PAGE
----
Finally, we will have a major effort later in the year to reach consensus in our country— and it's going to be difficult to do—on a commitment that I need to make in December about how much we will reduce our greenhouse gas emissions by early in the next century.
I am convinced the problem of climate change is real. I know the American people have not fully focused on it yet, but literally, the overwhelming majority of scientists who have studied this problem say that our environment is changing dramatically because of the volume of greenhouse gases that we're putting into it. And it's fixing to get worse if we don't do something about it because all these developing countries—most importantly China, which is the biggest one—are getting rich the same way we did, that is, by burning fuels which put great stress on the atmosphere. We have got to turn this around.
And the United States cannot be dragged kicking and screaming into this. And I believe— I don't believe; I know—we can find a way to do it and grow the economy. This will be very controversial. And I hope that I can get a lot of support from the business people in this country and from labor organizations and from others who realize that we have to pass along to our children and our grandchildren an environment in which they can live, or all the economic growth in the world won't amount to a hill of beans if people can't breathe and enjoy their lives and feel that we're in a balanced environment. So that's a big issue.
Meanwhile, the Secretary of State is in the Middle East; we are struggling to make some progress in Bosnia; things look better in Northern Ireland than they have in a good long while. And the Chinese President is coming here before the end of the year, and I'm going to Latin America. And the country is in good shape. We're moving in the right direction. And those of you who have supported me made it possible, and for that I am very grateful. But I ask you to keep the energy behind our efforts. We've got to keep going. We've got to keep moving forward. We can't rest. And there's a lot more to do.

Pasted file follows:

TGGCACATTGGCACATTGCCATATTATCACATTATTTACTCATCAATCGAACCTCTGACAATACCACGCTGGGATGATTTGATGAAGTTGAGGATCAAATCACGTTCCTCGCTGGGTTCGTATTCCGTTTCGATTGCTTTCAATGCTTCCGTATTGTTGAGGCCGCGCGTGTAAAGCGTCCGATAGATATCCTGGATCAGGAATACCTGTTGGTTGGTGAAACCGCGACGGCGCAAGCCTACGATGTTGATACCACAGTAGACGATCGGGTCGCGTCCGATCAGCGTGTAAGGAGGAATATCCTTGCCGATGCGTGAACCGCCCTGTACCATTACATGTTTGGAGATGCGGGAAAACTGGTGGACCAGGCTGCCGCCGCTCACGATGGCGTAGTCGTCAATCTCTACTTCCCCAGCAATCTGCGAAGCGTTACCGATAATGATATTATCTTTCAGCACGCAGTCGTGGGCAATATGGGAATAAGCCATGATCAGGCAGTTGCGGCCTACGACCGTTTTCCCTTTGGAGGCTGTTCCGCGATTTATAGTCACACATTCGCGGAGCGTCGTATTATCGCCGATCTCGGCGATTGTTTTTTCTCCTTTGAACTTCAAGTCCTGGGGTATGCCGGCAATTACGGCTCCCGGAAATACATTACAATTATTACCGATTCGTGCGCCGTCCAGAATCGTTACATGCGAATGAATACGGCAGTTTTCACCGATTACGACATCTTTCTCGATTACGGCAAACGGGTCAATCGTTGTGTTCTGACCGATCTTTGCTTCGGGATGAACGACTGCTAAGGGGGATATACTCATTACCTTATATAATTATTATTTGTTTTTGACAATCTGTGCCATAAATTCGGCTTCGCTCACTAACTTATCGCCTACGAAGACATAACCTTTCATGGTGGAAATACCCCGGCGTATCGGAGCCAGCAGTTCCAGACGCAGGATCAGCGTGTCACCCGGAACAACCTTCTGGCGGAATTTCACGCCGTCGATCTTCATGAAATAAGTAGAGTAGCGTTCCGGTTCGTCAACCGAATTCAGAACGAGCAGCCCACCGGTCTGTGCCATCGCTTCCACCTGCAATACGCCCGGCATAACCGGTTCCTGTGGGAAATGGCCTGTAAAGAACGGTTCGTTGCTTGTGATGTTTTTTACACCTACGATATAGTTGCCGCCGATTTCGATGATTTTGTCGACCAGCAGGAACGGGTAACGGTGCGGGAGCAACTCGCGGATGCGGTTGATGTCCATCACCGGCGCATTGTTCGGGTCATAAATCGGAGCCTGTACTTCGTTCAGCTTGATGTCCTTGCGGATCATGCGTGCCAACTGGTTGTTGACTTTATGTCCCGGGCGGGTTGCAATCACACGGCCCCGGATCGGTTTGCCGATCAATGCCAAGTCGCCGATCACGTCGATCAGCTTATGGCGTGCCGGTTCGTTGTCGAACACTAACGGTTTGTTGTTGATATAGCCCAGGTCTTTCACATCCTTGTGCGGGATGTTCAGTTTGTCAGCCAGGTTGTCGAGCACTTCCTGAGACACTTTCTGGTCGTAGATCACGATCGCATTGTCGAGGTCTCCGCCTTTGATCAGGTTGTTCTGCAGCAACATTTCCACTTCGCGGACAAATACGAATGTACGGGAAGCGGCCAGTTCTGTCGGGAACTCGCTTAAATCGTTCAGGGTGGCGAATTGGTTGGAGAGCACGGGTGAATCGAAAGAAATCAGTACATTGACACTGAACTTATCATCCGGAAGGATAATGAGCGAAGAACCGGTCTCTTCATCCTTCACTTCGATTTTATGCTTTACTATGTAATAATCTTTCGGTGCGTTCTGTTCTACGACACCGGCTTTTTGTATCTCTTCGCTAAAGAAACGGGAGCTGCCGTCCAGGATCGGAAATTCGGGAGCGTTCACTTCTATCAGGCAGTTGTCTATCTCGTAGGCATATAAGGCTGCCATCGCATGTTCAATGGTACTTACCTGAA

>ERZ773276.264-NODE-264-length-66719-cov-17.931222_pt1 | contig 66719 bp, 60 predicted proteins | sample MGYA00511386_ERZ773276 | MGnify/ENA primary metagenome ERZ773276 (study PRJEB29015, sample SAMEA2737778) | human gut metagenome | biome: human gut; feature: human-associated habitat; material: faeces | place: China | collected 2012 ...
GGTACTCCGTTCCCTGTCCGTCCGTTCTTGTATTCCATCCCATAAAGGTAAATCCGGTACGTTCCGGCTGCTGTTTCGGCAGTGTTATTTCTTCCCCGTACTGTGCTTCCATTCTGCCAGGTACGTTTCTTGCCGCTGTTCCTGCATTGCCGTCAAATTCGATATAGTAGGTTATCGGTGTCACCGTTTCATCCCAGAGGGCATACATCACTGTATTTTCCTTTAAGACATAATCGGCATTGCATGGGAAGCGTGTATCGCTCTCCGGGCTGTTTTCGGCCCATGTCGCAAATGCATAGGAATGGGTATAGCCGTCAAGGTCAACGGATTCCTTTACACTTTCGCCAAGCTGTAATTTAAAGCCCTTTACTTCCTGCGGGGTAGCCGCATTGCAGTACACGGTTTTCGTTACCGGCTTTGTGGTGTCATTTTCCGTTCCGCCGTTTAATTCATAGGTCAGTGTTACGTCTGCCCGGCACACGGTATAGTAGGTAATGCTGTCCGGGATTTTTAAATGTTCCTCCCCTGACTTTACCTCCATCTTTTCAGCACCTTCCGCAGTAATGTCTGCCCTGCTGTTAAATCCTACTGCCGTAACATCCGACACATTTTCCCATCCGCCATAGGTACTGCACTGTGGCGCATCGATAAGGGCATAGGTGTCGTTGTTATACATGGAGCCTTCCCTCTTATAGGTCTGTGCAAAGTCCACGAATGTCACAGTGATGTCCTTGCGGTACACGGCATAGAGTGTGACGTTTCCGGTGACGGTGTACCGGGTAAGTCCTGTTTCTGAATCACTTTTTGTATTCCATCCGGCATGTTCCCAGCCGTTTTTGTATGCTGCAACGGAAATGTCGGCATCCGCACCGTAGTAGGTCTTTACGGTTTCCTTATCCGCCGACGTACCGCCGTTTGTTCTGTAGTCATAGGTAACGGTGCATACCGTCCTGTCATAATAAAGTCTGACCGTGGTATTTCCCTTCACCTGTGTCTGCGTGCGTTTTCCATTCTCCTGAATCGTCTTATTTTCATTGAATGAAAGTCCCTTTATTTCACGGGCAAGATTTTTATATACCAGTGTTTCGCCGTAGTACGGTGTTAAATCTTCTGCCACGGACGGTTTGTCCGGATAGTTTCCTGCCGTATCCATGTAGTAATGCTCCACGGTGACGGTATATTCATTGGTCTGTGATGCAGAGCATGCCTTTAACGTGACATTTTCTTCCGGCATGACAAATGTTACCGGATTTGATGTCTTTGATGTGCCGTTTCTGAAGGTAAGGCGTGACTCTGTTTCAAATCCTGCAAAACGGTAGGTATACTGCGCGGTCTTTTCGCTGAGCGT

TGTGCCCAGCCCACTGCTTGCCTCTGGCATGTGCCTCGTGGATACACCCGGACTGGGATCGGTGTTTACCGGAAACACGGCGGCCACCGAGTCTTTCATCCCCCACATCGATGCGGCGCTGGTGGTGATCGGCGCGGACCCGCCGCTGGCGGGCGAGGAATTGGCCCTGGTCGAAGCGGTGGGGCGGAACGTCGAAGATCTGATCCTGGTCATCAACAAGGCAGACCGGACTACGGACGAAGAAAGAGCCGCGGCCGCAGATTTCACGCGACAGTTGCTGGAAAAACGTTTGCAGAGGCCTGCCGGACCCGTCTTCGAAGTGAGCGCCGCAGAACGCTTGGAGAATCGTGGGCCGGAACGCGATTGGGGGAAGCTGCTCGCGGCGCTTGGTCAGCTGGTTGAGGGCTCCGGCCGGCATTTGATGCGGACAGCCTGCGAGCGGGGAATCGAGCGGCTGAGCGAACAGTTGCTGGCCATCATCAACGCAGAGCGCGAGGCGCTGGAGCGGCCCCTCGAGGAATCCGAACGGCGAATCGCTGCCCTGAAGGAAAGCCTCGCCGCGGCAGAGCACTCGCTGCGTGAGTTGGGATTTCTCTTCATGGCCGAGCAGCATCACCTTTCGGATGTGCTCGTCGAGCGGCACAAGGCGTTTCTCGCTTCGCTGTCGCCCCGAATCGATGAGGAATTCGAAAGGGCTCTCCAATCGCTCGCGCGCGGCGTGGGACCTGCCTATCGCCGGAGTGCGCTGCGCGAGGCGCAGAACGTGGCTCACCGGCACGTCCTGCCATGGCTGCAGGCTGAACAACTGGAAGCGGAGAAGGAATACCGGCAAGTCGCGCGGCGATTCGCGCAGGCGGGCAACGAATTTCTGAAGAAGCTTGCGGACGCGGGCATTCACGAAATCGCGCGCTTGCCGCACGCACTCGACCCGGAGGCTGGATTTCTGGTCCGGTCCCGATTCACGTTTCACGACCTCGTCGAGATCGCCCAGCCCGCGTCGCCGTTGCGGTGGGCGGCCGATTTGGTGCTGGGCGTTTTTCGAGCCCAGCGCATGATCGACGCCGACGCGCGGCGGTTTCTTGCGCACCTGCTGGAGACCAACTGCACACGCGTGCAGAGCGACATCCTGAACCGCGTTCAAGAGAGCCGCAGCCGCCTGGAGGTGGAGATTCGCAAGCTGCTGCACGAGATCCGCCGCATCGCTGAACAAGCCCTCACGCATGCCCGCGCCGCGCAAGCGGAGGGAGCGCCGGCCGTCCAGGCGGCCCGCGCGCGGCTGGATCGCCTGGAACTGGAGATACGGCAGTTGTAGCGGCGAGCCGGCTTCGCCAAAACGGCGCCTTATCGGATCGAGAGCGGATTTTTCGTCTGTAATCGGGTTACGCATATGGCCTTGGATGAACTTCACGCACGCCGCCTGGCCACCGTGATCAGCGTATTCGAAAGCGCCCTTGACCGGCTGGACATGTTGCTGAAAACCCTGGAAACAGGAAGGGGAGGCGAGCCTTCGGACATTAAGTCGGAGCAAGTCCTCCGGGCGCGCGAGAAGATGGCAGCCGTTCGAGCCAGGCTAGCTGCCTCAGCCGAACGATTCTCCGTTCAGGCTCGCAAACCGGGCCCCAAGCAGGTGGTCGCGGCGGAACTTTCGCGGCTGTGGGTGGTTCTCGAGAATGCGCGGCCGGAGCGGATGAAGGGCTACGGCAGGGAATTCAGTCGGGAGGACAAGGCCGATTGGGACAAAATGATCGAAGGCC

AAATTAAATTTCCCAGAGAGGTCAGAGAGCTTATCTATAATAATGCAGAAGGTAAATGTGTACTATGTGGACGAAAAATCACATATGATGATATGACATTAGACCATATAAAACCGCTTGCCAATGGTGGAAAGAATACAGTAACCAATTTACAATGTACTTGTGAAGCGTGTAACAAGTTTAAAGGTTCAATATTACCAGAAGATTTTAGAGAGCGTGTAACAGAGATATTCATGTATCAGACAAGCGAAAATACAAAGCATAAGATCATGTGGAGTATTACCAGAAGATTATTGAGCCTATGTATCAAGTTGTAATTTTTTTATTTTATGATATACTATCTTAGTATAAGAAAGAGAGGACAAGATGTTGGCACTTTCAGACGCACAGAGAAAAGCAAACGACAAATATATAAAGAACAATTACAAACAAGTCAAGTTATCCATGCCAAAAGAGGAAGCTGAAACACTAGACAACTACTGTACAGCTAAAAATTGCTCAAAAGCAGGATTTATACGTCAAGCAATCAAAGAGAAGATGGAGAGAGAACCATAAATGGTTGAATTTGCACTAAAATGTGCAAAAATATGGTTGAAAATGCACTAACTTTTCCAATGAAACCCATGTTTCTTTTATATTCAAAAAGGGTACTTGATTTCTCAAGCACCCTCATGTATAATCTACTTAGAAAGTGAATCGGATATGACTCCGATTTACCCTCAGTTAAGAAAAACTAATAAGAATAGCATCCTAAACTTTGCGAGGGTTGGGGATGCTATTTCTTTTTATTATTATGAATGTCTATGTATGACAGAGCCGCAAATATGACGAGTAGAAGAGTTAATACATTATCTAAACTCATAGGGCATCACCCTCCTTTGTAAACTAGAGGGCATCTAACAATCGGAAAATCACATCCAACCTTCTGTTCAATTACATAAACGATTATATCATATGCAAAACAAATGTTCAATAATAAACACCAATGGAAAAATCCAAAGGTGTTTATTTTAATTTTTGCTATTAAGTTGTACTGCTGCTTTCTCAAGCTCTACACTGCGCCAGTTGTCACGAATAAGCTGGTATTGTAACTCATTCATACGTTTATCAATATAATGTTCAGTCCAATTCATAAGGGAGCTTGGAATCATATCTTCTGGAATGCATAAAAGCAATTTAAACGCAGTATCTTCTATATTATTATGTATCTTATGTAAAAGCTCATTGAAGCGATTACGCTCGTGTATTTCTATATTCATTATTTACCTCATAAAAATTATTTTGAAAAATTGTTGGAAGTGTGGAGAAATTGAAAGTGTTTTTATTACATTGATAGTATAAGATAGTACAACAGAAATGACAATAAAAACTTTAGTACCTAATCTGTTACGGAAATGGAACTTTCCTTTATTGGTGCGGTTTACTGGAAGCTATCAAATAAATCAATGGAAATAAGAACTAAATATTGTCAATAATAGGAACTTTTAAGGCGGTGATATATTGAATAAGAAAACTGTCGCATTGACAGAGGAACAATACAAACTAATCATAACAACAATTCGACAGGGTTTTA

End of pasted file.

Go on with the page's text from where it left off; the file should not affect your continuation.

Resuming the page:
Thank you very much.
NOTE: The President spoke at 9:45 p.m. in the Chandelier Room at the Sheraton Carlton Hotel. In his remarks, he referred to Steve Grossman, national chair, and Alan D. Solomont, national finance chair, Democratic National Committee; and President Jiang Zemin of China.
William J. Clinton, Remarks at a Democratic National Committee Dinner Online by Gerhard Peters and John T. Woolley, The American Presidency Project https://www.presidency.ucsb.edu/node/224648